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advice for painting stainless steel chimney

Post in 'The Hearth Room - Wood Stoves and Fireplaces' started by ericj, Oct 16, 2010.

  1. ericj

    ericj New Member

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    I'm planning to install class a chimney through the wall and up the side of our house. (I'd really like to keep it inside the house, but am forced to go through the wall.) To make the chimney blend with the house a bit more I'm thinking of painting it a shade of brown. Can someone recommend a brand/type of paint? How successfully can you paint stainless steel? I mean, will it peel and need repainting every 5 years? I hope not.

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  2. fjord

    fjord New Member

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  3. Backwoods Savage

    Backwoods Savage Minister of Fire

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    I've never seen anything bad about a SS chimney so long as it doesn't have creosote running down the outside of it. But to answer your question, no, I do not know what you would use but suggest you go to a paint dealer and ask that question.

    btw, when you go horizontal through the wall, you need a minimum of 1/4" rise per foot of horizontal (we wen about 1/2" rise) and you usually need to go a bit higher with the chimney too. Recommended is 13-14' chimney but you have to add for every elbow. If the flue comes out the rear of the stove then you have only the tee so add 3 - 4' to the height of the chimney. If you have an elbow inside and outside, then double it.

    Good luck Eric.
  4. begreen

    begreen Mooderator Staff Member

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    Stainless can be painted, though it might be getting a bit too cold for a good finish. 4 years ago when we put in the new foundation I didn't want any opportunity for rot to hit the house at the patio. This gets a lot of weather, so I used stainless as the flashing. But I didn't want a shiny band of metal showing at the base so I painted it satin black. This required me lightly sanding the surface first, then brushing on two coats. The finish has held up well, still looks good, with no sign of flaking or peeling.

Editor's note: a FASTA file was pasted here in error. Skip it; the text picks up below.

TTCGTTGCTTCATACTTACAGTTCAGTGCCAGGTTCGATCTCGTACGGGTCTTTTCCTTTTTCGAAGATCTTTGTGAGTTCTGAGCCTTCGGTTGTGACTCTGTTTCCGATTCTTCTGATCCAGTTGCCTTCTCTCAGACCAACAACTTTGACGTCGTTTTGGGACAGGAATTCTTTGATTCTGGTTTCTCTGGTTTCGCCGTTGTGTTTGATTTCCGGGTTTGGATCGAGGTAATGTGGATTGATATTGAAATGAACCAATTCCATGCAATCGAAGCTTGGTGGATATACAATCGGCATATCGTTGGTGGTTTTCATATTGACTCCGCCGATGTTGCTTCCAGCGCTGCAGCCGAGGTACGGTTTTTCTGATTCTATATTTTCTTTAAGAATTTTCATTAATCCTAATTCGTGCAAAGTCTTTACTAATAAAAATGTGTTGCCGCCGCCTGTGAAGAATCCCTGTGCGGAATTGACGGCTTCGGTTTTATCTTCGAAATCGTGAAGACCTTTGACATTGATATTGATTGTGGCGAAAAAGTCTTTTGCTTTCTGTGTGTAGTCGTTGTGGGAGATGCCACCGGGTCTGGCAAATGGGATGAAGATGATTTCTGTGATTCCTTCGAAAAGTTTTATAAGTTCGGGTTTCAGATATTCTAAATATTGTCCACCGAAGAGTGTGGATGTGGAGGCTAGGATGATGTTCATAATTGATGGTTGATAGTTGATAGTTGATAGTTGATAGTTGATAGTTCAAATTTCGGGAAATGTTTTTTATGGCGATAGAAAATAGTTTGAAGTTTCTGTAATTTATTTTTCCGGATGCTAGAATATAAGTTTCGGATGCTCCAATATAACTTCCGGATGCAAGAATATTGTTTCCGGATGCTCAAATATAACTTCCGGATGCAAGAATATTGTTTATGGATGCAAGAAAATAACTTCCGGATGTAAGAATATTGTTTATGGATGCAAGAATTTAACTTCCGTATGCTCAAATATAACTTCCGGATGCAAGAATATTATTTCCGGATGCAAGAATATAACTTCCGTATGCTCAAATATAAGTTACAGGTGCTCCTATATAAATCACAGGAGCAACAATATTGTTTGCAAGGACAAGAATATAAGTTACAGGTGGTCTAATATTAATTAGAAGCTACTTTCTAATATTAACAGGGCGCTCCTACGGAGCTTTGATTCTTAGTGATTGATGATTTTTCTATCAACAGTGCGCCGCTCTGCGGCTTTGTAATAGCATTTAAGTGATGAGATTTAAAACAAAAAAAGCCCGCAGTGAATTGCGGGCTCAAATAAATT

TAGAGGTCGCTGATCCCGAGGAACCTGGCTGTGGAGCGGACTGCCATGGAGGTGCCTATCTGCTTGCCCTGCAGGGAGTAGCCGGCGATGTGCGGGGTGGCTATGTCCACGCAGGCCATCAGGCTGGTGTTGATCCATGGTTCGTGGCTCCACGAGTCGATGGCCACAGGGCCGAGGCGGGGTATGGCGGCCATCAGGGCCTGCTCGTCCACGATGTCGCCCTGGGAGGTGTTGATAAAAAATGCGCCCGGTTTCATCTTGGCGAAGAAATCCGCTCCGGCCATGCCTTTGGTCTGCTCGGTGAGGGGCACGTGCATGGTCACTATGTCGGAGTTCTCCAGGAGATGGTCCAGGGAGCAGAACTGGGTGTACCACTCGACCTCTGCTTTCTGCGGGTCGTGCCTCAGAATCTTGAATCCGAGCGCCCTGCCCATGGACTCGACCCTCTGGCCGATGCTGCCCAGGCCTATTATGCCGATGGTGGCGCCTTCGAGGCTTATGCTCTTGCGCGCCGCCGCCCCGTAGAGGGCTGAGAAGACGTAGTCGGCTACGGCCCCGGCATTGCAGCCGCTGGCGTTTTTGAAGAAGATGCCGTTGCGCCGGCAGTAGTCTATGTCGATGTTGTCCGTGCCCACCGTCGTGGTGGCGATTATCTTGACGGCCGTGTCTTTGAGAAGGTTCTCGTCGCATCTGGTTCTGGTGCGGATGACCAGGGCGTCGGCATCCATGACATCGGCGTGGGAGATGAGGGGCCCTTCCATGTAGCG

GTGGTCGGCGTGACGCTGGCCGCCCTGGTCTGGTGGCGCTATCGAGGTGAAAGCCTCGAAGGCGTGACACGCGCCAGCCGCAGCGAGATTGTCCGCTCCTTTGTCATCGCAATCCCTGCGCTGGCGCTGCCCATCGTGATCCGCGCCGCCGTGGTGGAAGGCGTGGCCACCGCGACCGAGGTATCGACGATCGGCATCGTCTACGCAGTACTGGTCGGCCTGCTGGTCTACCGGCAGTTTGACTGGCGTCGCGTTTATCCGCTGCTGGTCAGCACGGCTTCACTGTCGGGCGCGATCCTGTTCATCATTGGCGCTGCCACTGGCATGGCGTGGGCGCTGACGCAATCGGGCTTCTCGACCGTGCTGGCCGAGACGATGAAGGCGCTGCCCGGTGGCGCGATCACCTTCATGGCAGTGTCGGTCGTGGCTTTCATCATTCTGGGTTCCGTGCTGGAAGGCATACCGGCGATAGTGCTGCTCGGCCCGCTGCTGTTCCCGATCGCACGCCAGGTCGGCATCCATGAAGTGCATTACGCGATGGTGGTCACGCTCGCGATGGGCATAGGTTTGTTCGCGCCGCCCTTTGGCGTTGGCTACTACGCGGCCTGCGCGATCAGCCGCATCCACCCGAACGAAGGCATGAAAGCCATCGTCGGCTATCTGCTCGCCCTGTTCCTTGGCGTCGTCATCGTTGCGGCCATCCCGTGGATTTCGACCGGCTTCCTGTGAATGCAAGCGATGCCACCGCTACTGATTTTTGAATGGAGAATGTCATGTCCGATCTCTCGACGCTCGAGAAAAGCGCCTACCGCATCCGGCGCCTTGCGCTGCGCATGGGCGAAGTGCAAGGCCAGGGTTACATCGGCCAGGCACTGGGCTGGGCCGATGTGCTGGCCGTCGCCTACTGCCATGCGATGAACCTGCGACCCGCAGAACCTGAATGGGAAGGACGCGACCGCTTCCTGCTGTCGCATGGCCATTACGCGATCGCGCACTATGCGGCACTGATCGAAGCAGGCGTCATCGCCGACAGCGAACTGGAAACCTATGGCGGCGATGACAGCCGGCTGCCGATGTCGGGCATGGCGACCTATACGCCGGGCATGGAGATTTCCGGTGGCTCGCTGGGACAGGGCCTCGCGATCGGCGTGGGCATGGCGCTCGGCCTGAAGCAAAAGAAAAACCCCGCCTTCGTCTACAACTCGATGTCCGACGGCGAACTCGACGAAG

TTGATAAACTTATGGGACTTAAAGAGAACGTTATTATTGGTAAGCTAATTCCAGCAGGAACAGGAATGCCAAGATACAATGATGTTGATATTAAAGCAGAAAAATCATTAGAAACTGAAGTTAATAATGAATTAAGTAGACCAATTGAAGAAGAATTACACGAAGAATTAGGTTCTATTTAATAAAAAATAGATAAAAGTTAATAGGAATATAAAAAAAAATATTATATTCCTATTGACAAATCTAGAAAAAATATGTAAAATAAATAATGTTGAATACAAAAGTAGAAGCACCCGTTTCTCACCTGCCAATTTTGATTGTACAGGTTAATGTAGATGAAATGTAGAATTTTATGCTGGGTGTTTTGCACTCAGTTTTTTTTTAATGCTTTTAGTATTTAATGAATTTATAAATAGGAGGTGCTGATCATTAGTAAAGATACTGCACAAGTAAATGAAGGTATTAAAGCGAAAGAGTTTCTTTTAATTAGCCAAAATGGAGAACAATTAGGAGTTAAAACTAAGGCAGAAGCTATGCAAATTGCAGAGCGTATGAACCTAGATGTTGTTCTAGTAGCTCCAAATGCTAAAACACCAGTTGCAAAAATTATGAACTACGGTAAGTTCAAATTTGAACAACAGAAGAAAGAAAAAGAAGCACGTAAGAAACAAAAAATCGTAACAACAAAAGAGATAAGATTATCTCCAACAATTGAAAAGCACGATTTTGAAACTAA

If you want to try this I would get a can of stove brite paint and try a test patch. Sand the area first, then clean it with a solvent like acetone or alcohol. Then paint. Let it go through the winter and see how well it stands up. If the bond is good, you should be good to go. No guarantees how well this will stand up. The paint I used (Rustoleum) is designed for outdoor, full sun use. But I am not sure if it would be ok to use on class A pipe due to the temp.
  5. spot

    spot New Member

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    Jun 27, 2006
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    Four simple steps to painting stainless steel, aluminum, galvanized, or other "hard-to-paint" metal.

    1: Clean and degrease. Dish-soap works well. Acetone or other solvent if you wish.
    2: Scuff the surface with sandpaper. Do not use steel wool as it may leave behind traces of itself to rust.
    3: Prime with an "etching" primer. This eats into the surface a bit for a better bond.
    4: Paint. You probably still have a half-gallon of matching house paint in the garage.

    I am definitely not a chimney expert, but it shouldn't ever get hot enough to warrant a "high-temp" paint.
  6. begreen

    begreen Mooderator Staff Member

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    Are the primer and house paints rated at 2-300 °F?
  7. ericj

    ericj New Member

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    Thank you everyone for your suggestions. Since class a is so infrequently painted, I'm going to contact the manufacturer of the chimney pipe, Selkirk, and ask what they recommend. If they don't have any recommendations, then I'll contact another manufacturer. (The different brands of chimney should all take paint the same, I suppose.) It sounds like the process is generally: degrease - the chimney will be new so no problem there, sand to scuff the surface, then maybe etch the surface if the paint requires it, then paint. The manufacturer should be able to recommend a specific paint. (Stove Brite seems to be a good paint.) They might also recommend an etcher. Thanks again!
  8. begreen

    begreen Mooderator Staff Member

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    Also ask if a galvanized finish would be a better pipe to start with.
  9. madison

    madison Minister of Fire

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    Ours was painted with heat resistant paint, i believe the paint info is within the signature link below. The galvanized class a inside the home was painted last yr, and has held up without deteriorization.

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